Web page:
In 1665, the Plagne broke out in London, and Elwood, who wal living in the family of an opulent Quaker at Chalfont, in Bucks advised his friend to quit the city. Milton desired him to find his family a refuge in his neighbourhood, and it was at the temporary home thus selected that he finished the “ Paradise Lost." He gave the manuscript to Elwood to read. The young Quaker appreciated it, but added pleasantly, “Thou hast said much here of Paradise Lost,' but what hast thou to say of Paradise Found 'p” This hint, Milton afterwards told his friend, gave birth to the idea of “ Paradise Regained.”

On his return to London, Milton sold the copyright of his great poem to a bookseller, called Samuel Simmons, for £5 in hand; £5 more when 1,300 copies were sold, and the same sum on the publication of the second and third editions. The number of each edition was limited to 1,500 copies. Of this agreement Milton lived to receive £15; his widow sold her cl: ims for future editions for £8.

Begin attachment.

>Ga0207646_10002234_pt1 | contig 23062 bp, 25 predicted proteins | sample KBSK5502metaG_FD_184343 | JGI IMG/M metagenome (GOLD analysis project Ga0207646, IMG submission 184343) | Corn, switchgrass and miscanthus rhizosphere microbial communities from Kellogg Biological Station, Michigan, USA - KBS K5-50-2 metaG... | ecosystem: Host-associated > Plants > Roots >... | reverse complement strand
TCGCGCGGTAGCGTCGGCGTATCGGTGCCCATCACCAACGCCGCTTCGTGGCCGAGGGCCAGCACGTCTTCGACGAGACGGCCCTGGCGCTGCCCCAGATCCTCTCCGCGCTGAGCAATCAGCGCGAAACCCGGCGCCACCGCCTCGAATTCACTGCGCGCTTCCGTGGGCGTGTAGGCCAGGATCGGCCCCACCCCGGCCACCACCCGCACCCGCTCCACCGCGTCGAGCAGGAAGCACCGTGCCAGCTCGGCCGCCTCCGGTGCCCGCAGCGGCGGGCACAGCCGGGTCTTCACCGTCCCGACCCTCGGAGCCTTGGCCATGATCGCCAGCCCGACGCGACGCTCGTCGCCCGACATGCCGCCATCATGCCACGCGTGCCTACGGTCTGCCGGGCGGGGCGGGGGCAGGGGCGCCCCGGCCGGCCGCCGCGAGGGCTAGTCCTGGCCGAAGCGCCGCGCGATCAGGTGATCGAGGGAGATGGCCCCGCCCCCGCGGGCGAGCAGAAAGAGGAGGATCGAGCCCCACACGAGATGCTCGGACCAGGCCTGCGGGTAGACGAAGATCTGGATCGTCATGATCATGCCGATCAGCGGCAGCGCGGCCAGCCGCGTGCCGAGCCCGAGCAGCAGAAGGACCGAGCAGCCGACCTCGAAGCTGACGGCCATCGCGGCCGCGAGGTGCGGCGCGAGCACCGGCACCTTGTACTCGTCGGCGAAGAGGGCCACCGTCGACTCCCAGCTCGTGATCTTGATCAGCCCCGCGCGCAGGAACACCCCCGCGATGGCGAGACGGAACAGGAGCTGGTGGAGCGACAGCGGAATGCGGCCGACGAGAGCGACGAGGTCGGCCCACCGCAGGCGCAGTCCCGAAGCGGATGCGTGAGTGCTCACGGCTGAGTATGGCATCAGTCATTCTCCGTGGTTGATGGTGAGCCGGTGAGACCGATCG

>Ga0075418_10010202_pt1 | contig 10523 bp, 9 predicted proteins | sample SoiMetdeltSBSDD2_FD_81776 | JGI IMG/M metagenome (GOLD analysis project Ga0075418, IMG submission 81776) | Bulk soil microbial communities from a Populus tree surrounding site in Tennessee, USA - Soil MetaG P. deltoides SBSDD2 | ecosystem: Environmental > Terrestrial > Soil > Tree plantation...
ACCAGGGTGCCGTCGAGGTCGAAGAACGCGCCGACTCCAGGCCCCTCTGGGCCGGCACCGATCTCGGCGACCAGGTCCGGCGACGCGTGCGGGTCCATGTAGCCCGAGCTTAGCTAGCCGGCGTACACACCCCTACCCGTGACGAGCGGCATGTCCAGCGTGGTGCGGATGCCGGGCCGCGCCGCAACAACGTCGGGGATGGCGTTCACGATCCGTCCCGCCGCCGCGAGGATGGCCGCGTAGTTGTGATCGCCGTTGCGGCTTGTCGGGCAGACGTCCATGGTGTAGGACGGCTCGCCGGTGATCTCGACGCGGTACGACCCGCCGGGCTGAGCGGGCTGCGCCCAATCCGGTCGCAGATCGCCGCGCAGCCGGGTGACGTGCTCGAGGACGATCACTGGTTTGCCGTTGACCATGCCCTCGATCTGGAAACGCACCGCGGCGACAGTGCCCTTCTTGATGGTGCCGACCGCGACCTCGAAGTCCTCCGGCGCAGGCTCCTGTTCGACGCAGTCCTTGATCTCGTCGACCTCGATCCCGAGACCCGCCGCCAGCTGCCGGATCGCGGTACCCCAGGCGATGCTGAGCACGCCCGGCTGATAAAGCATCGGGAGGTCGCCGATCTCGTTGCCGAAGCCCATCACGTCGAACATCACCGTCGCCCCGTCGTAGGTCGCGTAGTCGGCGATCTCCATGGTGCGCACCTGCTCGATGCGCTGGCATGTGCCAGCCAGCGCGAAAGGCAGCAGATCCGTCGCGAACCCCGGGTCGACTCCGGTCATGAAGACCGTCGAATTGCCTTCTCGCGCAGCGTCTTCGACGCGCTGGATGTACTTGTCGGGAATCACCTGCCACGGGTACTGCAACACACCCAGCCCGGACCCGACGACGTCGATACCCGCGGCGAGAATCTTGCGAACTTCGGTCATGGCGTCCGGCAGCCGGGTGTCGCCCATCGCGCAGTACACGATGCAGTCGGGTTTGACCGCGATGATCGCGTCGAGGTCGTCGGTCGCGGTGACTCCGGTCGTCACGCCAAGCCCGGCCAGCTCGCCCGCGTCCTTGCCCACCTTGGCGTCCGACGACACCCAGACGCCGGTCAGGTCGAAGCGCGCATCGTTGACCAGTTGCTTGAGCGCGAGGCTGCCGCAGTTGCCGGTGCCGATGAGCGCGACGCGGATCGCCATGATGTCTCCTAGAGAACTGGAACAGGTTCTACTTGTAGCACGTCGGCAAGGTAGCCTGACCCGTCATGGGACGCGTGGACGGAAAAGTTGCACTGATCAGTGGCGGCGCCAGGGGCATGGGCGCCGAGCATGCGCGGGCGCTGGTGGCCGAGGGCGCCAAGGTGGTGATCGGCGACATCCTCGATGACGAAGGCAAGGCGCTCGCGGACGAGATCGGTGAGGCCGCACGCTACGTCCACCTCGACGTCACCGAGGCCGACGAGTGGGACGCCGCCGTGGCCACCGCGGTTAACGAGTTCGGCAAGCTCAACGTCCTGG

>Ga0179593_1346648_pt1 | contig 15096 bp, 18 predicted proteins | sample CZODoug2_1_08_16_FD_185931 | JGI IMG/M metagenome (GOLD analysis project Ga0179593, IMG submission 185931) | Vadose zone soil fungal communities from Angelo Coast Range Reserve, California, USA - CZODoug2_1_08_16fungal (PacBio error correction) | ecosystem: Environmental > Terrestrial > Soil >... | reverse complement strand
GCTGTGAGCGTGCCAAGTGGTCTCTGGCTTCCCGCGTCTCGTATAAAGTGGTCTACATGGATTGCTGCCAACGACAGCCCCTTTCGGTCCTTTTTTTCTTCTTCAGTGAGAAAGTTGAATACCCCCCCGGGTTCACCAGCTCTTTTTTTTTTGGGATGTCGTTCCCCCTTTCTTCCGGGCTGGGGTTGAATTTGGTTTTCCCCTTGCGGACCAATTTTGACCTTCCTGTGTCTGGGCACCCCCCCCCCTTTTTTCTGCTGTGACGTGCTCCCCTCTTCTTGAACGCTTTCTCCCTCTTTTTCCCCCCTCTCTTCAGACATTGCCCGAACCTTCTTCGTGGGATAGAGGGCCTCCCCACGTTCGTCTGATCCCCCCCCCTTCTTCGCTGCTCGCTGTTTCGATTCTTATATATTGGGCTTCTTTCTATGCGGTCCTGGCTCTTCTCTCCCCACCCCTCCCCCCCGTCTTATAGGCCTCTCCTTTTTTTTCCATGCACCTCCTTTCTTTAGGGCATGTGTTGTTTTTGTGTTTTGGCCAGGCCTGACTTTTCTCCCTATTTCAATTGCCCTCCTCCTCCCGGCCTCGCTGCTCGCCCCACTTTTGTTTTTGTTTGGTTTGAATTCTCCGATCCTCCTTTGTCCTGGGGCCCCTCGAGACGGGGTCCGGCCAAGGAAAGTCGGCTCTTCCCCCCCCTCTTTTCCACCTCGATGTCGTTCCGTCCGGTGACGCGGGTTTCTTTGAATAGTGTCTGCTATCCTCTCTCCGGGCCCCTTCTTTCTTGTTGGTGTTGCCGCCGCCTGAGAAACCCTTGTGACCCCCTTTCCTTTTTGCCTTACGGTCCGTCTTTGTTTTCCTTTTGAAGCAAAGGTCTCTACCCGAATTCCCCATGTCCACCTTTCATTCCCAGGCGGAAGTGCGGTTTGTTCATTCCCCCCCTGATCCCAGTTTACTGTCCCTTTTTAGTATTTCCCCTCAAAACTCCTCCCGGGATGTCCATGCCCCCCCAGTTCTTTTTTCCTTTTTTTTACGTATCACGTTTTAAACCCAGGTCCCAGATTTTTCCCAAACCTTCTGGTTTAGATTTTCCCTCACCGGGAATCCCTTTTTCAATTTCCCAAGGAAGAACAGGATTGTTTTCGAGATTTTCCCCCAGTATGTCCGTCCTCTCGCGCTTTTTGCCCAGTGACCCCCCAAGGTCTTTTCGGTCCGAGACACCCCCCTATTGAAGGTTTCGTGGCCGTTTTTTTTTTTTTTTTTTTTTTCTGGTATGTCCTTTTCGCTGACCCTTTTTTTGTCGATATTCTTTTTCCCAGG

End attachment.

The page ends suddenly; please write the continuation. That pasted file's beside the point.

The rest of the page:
But though Milton gained but little pecuniary benefit from his masterpiece, it won him “golden opinions” from the best writers of the age,-Dryden, Marvel, and Denham. Yet the poem was never thoroughly brought before the public till after the Revolution, when Addison, by his elegant criticism in the Spectator, discovered to the nation the treasure so long hidden from them; which they were then far better able to value than in the troubled days when it first issued from the press.

In 1671, Milton published “ Samson Agonistes " and "Paradise Regained.” He preferred the latter poem to the “Paradise Lost," it is said.